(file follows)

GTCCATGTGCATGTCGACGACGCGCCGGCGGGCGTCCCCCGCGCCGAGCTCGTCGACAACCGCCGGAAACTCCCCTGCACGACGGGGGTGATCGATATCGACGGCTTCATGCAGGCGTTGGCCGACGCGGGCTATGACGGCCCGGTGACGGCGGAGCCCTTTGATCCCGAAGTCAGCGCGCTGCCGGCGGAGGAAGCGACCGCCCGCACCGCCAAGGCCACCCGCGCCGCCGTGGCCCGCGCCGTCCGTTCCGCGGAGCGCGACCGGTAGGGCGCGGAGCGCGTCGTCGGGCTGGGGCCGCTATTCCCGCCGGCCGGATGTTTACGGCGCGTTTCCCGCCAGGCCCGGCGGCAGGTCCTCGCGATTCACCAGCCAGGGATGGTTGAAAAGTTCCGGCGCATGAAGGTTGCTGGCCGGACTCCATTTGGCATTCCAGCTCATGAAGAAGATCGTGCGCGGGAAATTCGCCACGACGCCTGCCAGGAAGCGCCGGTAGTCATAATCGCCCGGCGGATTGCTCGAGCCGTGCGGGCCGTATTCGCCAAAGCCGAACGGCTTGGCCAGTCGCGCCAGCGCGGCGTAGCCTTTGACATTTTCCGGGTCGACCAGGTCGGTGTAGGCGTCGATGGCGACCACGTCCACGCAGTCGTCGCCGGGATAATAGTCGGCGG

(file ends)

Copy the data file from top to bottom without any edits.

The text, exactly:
GTCCATGTGCATGTCGACGACGCGCCGGCGGGCGTCCCCCGCGCCGAGCTCGTCGACAACCGCCGGAAACTCCCCTGCACGACGGGGGTGATCGATATCGACGGCTTCATGCAGGCGTTGGCCGACGCGGGCTATGACGGCCCGGTGACGGCGGAGCCCTTTGATCCCGAAGTCAGCGCGCTGCCGGCGGAGGAAGCGACCGCCCGCACCGCCAAGGCCACCCGCGCCGCCGTGGCCCGCGCCGTCCGTTCCGCGGAGCGCGACCGGTAGGGCGCGGAGCGCGTCGTCGGGCTGGGGCCGCTATTCCCGCCGGCCGGATGTTTACGGCGCGTTTCCCGCCAGGCCCGGCGGCAGGTCCTCGCGATTCACCAGCCAGGGATGGTTGAAAAGTTCCGGCGCATGAAGGTTGCTGGCCGGACTCCATTTGGCATTCCAGCTCATGAAGAAGATCGTGCGCGGGAAATTCGCCACGACGCCTGCCAGGAAGCGCCGGTAGTCATAATCGCCCGGCGGATTGCTCGAGCCGTGCGGGCCGTATTCGCCAAAGCCGAACGGCTTGGCCAGTCGCGCCAGCGCGGCGTAGCCTTTGACATTTTCCGGGTCGACCAGGTCGGTGTAGGCGTCGATGGCGACCACGTCCACGCAGTCGTCGCCGGGATAATAGTCGGCGG